The claim that combining diquat with glyphosate to kill weeds more quickly has been challenged in a research paper published in Weed Technology 22, July-September 2008. The hypothesis for the paper, “Interaction of Glyphosate and Diquat in Ready-To-Use Weed Control Products,” by Glenn Wehtje, James E. Altland and Charles H. Gilliam, is this: Even though diquat seems to boost the efficacy of glyphosate, it may actually be antagonistic to glypohsate activity.
The power of one
Glyphosate, known for its ability to kill a diverse range of weeds non-selectively, is a popular choice for weed control and is the active ingredient in many products. As a systemic herbicide, the appeal of glyphosate is its ability to kill not only plant tissues that come in direct contact with it, but also the roots of the plant, thereby resulting in long-term control. Used alone, glyphosate treatments are quite effective on weeds. But, according to Wehtje, et al., “An informal survey of these ready-to-use weed control products revealed that glyphosate is rarely marketed as a single component product and that diquat is a common additive.”
Why? Because “sales personnel claim that the small amount of diquat (typically 0.04 by weight relative to the glyphosate) ‘makes the glyphosate work faster.’ ” However, the researchers set out to prove that while the diquat does indeed give the perception of increased performance, the reality is that it actually prevents glyphosate from working the way it is intended to work.
By inhibiting the plant’s production of aromatic amino acids, glyphosate works over a period of days to injure and kill plants. It takes some time for the chemical to translocate within the plant, but when it does, the results are long-term suppression of growth.
“This delay is actually beneficial because it allows for extensive translocation and, ultimately, more complete control,” according to Wehtje. “However, this delay in symptom occurrence does not give the consumer the immediate visual satisfaction that the product is working.”
Diquat, on the other hand, offers almost immediate (comparatively) visual results because it “diverts energy from photosynthesis, producing peroxide radicals, which result in rapid cell collapse and onset of phytotoxic symptoms.” These results increase consumer satisfaction because there is visual proof the product is working.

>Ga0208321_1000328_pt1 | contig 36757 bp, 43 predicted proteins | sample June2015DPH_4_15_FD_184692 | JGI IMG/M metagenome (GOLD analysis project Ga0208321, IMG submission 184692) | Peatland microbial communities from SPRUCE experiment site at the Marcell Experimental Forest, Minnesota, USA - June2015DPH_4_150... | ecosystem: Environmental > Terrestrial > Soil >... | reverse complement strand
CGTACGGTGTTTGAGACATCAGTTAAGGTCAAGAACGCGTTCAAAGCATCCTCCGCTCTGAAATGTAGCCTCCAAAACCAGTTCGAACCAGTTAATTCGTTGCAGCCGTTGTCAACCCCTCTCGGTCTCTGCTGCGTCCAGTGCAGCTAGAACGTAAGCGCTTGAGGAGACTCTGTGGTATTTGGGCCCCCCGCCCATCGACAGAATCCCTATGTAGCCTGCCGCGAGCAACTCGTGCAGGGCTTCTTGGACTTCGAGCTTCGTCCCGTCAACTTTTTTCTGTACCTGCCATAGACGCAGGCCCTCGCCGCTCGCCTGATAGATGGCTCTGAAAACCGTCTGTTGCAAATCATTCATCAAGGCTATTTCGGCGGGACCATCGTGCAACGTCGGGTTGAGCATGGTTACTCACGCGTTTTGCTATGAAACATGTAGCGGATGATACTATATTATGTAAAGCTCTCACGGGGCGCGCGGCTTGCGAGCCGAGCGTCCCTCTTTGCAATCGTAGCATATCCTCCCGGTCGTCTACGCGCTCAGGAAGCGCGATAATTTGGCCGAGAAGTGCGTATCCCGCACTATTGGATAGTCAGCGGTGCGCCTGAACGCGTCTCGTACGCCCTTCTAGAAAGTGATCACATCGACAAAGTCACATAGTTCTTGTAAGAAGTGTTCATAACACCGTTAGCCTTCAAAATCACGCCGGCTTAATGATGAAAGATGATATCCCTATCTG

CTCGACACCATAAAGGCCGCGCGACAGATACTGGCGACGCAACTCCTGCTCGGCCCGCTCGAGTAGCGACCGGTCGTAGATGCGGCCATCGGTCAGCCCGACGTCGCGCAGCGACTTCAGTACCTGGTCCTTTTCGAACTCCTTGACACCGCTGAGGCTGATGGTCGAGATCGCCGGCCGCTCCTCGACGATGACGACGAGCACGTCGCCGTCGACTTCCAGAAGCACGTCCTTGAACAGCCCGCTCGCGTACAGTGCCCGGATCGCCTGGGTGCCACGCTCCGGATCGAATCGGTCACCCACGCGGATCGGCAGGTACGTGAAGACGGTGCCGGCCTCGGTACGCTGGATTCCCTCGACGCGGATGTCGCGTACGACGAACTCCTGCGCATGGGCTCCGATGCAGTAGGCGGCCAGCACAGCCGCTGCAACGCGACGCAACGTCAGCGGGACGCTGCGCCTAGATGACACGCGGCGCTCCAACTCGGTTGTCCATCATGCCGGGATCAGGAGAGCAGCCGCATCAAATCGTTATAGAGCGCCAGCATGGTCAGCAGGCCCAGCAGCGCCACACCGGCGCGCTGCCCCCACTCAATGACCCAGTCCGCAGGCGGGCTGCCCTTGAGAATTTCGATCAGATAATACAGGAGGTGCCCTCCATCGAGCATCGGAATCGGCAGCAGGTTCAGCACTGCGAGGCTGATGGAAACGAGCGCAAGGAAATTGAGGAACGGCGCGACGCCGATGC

“Symptoms such as rapid wilting and desiccation can occur within several hours in full sunlight,” Wehtje said.
To test their hypothesis, Wehtje, Altland and Gilliam, set up experiments at Auburn University using longstalked phyllanthus. These plants were treated using six glyphosate rates and four diquat levels. The researchers collected data and evaluated plant injury at four days after treatment and looked for long-term control of the plant at two weeks after treatment. After the initial two weeks, they clipped the plants and waited to determine regrowth after another two weeks.
To study the influence of diquat on the translocation of glyphosate, the researchers used two solutions on longstalked phyllanthus: one with diquat (at the 0.04 rate) and one without. They harvested the treated plants for testing after 36 hours.
When the plants were evaluated to determine the amount of chemical they retained and how the chemicals were distributed in the plant, the numbers indicated a clear result. When glyphosate was applied alone, a large portion (63.7 percent) was recovered within the tissues of the treated plant. But more importantly, 39.9 percent of the applied glyphosate was also found in other parts of the plant, proving that translocation had taken place away from the treated leaflet. However, when the glyphosate was combined with diquat, 78.5 percent of the applied chemical was recovered in the treated area of the plant but only 6.1 percent was recovered away from the point of entry. The researchers found the net result to be a substantial reduction in the translocation away from the point of entry when diquat was used in combination with glyphosate.
“Diquat can be deemed a synergist to glyphosate with respect to the production of rapid visual injury. However, diquat is an antagonist with respect to long-term control and the prevention of regrowth. This antagonism can be largely attributed to reduced tranlocation,” Wehtje says. “The theory that diquat makes glyphosate work faster is incorrect. Rapid onset of diquat-based injury is independent and inhibits the activity of glyhosate. If diquat is included, higher glyphosate rates must be used to avoid any loss of long-term control. Although higher rates are likely easily achieved in these ready-to-use products, it does represent excessive herbicide usage for a transitory benefit.”